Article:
Einar Du Rietz is watching the President’s game, or is it Gameboy?
Acting EU President Reinfeld has been busy the past two weeks, partly as he has declared the Copenhagen summit in December the most important event during his six month stint. So far, my congratulations go both to him and to his spin doctors.
Last week, the EU leaders gathered to form a mandate before the summit. A mandate; not any obligations before Copenhagen. According to both the President’s staff and the media, the meeting was, in spite of immense difficulties, a success. Indeed it was. It was simply solved by giving the nine – out of 27 – dissenting countries – what they wanted. They now do not have to pledge to pay a euro cent in this billion euro project for the next ten years.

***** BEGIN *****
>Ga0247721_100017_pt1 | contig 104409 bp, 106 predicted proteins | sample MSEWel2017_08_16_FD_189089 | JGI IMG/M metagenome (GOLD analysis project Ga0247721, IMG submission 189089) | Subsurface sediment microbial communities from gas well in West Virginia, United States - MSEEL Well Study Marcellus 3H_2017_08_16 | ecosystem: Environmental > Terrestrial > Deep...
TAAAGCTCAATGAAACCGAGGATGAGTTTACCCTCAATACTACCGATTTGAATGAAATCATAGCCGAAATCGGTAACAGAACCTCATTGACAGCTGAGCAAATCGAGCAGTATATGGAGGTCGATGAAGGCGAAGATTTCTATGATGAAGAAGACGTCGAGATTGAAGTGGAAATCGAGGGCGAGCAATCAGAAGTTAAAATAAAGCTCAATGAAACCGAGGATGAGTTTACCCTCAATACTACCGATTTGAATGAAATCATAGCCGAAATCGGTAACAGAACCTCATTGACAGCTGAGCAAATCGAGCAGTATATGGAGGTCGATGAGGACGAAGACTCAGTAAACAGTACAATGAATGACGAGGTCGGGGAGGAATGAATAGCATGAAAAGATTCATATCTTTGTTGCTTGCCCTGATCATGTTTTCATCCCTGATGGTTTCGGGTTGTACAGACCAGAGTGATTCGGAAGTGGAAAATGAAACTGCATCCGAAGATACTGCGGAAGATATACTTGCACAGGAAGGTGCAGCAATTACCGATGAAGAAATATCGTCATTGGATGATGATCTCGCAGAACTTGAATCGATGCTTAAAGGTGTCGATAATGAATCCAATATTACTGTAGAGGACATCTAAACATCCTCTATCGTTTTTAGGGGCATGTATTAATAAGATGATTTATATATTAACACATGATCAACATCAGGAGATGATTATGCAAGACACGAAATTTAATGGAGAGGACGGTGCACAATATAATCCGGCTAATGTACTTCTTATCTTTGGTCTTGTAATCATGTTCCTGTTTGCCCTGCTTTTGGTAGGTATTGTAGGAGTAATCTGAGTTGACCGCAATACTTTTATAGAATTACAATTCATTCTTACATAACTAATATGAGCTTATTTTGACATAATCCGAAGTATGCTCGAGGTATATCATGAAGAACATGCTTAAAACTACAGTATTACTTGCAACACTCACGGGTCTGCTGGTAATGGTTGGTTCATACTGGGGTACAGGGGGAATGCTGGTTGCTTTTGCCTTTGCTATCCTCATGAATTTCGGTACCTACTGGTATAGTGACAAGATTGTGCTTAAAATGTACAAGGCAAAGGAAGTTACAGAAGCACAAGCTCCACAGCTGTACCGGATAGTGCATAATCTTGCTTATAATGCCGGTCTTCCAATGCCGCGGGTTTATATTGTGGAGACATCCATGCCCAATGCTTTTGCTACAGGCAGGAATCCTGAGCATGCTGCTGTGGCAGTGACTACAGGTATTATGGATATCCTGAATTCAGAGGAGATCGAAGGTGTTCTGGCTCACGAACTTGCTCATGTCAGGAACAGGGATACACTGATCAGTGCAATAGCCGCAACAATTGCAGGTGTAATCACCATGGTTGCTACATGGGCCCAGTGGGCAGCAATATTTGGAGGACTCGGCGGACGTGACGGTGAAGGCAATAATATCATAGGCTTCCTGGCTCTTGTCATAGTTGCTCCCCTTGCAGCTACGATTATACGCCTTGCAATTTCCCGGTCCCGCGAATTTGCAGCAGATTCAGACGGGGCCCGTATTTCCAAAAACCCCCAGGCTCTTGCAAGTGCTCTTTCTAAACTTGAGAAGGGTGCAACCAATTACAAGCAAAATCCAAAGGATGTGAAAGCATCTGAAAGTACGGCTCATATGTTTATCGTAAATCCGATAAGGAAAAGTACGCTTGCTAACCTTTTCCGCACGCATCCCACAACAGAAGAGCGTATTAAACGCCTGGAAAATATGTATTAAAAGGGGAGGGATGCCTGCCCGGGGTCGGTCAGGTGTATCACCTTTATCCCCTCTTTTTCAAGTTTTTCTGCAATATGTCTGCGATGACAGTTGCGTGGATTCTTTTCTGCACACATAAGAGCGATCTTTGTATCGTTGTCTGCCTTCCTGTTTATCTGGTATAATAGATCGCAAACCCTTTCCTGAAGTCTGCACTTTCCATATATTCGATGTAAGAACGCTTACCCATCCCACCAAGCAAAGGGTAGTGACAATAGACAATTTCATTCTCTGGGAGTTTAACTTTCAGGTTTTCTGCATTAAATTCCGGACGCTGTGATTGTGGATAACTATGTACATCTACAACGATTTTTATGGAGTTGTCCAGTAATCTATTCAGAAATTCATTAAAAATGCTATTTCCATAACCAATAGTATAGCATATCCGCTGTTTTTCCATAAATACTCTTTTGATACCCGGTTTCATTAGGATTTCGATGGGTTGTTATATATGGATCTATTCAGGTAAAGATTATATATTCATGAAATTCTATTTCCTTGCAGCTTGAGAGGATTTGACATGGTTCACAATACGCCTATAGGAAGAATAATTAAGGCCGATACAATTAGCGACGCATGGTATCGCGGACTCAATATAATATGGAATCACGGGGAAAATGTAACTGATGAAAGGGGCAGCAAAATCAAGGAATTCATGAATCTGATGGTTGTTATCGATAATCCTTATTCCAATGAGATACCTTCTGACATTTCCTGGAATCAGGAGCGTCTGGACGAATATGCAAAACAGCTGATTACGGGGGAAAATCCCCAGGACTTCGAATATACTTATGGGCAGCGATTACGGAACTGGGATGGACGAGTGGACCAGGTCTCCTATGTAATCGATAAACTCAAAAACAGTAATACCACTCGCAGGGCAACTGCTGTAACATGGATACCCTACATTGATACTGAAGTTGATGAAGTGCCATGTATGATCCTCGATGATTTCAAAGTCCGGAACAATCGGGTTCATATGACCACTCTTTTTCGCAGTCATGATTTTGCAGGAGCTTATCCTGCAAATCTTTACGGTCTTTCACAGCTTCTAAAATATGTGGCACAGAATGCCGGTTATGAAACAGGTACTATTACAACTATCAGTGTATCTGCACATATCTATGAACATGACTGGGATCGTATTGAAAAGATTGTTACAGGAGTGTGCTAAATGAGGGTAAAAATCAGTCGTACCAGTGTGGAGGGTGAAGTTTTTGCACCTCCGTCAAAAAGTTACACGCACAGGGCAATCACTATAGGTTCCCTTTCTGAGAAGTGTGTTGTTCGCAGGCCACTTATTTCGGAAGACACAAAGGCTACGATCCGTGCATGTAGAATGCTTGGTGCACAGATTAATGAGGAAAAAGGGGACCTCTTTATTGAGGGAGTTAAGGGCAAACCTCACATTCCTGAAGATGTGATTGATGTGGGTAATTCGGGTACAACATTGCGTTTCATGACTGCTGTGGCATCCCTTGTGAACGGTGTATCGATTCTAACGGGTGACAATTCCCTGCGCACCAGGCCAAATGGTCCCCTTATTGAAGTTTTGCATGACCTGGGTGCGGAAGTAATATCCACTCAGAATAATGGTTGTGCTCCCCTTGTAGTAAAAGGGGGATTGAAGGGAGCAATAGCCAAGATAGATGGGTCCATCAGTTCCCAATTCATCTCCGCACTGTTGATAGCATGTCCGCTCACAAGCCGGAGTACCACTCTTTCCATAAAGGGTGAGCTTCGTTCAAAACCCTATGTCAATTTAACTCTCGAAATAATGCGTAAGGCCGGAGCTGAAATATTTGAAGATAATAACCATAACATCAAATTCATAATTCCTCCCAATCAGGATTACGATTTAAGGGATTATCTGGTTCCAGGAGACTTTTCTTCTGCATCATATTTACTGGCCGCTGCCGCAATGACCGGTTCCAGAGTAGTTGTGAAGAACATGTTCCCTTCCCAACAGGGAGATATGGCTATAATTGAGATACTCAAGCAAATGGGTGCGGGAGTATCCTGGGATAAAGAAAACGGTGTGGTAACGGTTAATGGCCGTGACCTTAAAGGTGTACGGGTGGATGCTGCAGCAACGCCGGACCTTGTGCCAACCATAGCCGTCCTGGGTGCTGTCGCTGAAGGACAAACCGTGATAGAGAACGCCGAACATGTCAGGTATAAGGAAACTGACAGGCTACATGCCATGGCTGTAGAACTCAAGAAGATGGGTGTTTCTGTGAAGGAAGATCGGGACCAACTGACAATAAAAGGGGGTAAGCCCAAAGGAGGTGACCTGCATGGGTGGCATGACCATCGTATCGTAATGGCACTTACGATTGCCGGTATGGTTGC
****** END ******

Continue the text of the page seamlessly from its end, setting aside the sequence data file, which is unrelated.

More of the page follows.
This week, the acting president visited another president, the one in the US. After presenting him with a basketball T-shirt as a friendly gift, he proudly announced that Obama had complimented him on his environmental work. He then added that regardless of good intentions, the White House had no chance of getting Senate approval in time anyhow and that Obama was not even sure he would turn up in Copenhagen.
On a side note, the American President also made clear that he would not make the customary detour to Stockholm, after recieving his Nobel Peace Prize in Oslo. A diplomatic faux pas, but maybe not as bad as the earlier winner Al Gore, who, while spilling tears over CO2 emissions, gladly had himself flown both to Stockholm and further on to Frankfurt on the Swedish governmental aircraft. Incidentally, a cabinet minster has to be on board that aircraft, by law. In other words, four trips. But I guess Air Force One now tries to avoid climate compensating.
And still no enthusiasm from China, where by the way, the acting European president made another faux pas some years ago by arriving to the official reception clad in some sort of leisure garment. If this is success, I’m really looking forward to Copenhagen.